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To choose the best hammer toe treatment, sufferers should determine how flexible or rigid their hammer toes are, and choose the least invasive process which will then correct the problem. Flexible hammer toes can still be straightened by hand, and are treatable with a variety of shoe cushions and inserts. Rigid hammer toes are fixed and can no longer be straightened. This severe form of the condition can typically only be treated with surgery.
Hammer toe is a deformity in which toes are bent downwards at the joint. They become shaped like claws, causing the condition to also be commonly known as claw toe. This foot abnormality frequently affects the second and third toes of the foot. The development of hammer toes is often attributable to ill-fitting shoe wear, genetics, and as a secondary condition to pre-existing foot deformities, such as bunions and flatfeet.
An individual experiencing this condition should begin by consulting his or her doctor to discover the best hammer toe treatment for his or her specific case. Solutions for this foot problem often depend on the underlying causes for the deformity as well its severity. Treatment options typically range between corrective foot wear that can overcome claw toes when they first begin to develop, and minor surgery which can be necessary to correct toes that have been improperly curled for an extended period of time.
The best hammer toe treatment for cases in which the toes are still flexible is an orthotic shoe insert. An individual can determine whether the hammer toe is still flexible by attempting to stretch it back to a fully straight position. If the toe cannot resume its original straight shape, then it is considered rigid.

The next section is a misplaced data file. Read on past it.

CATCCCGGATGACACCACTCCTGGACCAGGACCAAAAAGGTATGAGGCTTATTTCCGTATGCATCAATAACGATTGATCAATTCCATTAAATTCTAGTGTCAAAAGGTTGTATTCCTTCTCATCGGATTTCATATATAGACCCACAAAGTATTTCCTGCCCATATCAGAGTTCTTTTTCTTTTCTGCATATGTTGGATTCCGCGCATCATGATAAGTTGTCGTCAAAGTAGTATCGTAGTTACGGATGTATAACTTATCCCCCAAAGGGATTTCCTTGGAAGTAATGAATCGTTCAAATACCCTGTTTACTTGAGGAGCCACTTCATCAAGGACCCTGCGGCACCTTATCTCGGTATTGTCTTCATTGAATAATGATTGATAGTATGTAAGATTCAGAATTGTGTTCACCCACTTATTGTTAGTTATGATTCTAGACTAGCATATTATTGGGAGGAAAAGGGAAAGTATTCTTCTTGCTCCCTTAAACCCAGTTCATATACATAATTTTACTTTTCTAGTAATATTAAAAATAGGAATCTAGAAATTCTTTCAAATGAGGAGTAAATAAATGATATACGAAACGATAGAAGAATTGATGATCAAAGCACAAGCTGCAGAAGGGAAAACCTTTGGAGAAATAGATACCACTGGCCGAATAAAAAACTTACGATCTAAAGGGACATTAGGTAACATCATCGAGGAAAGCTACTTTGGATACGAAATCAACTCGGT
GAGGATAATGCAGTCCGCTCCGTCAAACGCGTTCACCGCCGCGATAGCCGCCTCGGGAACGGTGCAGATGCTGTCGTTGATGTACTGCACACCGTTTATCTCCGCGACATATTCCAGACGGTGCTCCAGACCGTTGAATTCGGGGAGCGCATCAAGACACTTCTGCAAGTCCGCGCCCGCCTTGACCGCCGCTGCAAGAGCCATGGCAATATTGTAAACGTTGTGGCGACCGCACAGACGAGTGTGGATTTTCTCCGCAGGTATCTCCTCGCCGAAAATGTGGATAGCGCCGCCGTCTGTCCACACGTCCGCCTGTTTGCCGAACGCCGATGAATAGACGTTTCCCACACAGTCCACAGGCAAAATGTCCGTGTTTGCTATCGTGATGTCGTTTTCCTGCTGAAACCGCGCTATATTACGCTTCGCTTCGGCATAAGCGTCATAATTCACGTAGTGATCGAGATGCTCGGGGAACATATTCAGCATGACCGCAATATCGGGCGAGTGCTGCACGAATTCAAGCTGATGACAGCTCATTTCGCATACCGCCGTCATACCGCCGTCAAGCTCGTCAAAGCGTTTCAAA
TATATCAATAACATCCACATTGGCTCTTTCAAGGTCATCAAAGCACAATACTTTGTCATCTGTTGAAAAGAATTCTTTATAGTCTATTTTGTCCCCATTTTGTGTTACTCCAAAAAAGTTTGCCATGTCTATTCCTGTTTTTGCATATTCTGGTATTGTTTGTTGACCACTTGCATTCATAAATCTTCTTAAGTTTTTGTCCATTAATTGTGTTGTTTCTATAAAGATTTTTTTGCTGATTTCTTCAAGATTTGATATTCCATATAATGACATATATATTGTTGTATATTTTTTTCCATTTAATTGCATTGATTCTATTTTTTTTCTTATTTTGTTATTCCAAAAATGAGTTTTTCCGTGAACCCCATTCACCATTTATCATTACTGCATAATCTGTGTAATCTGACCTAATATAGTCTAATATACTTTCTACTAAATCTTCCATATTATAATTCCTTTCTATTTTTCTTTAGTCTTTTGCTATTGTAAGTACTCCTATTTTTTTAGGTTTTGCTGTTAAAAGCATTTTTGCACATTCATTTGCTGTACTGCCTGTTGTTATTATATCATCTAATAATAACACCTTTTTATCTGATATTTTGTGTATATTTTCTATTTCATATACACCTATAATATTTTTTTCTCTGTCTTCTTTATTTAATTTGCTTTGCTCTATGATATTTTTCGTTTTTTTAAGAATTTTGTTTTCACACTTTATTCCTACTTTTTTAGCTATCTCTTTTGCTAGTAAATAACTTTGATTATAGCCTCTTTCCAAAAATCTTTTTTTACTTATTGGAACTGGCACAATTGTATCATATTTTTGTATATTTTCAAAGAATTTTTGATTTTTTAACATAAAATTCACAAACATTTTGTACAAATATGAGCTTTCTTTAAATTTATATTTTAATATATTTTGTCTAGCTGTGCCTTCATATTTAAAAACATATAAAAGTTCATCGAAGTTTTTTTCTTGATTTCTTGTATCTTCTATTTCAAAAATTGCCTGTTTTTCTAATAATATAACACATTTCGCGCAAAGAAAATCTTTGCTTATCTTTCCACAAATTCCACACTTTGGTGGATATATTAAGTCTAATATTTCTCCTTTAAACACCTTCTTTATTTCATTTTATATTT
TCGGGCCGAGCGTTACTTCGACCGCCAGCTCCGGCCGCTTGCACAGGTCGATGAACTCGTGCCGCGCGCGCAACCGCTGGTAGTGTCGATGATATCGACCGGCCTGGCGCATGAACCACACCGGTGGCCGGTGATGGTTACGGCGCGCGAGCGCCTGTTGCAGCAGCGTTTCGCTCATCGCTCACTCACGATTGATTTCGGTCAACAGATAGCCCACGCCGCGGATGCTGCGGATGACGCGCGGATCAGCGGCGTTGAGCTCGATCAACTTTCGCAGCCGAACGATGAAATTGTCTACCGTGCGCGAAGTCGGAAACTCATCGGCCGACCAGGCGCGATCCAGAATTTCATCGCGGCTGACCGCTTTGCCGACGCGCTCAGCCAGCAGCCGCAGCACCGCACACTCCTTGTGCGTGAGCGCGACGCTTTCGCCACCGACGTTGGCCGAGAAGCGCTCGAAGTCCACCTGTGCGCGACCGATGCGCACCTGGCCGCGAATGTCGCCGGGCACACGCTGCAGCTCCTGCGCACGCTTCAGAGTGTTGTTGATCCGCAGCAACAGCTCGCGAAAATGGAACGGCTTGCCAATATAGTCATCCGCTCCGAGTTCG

A shoe insert which addresses this condition in its early stages may be purchased in generic form over the counter in drug stores, or a specially fitted version may be prescribed and custom ordered by a doctor. Hammer toes typically contribute to the formation of thick and painful calluses on the ball of the foot. The orthotics are designed to encourage the toes to remain straight while relieving the pressure created on the bottom of the foot. The calluses may first need to be removed so that the foot can balance correctly. Cushioning then elevates the foot and reduces pull on the tendons and joints of the toes, allowing them to straighten over time.
Surgery may be the only hammer toe treatment option for cases in which the toes have become rigid. There are three common surgical options for this condition, and the final determination should be made by the patient's doctor. These procedures are tendon release, arthroplasty, and joint fusion.
Sufferers who can slightly bend their hammer toes, but cannot fully straighten them, tend to find tendon release the least painful and invasive of the hammer toe treatment surgical options available. During the procedure, the doctor makes a small incision along the toe and cuts the tendons that have tightened, forcing the toe into a bent position. The toe can then straighten naturally, allowing the tendon to reform around it, and only a few stitches are required to close the incision line. This type of surgery is often performed in a podiatrist's office with only local anesthetic. The patient can go home the same day.
Arthroplasty and joint fusion are both hammer toe treatment measures of last resort for sufferers who have no movement at all in their hammer toes. Arthroplasty involves the cutting of both tendons and bones which prevent the toe from moving properly. The toe can then straighten on its own, but the foot must remain bandaged for a long period of time while the various incision sites heal. Joint fusion involves the removal of certain portions of the tendon and bone in the affected toe so that two sections of joint may be permanently connected. They are held in place temporarily by wiring or a metal pin while healing takes place.
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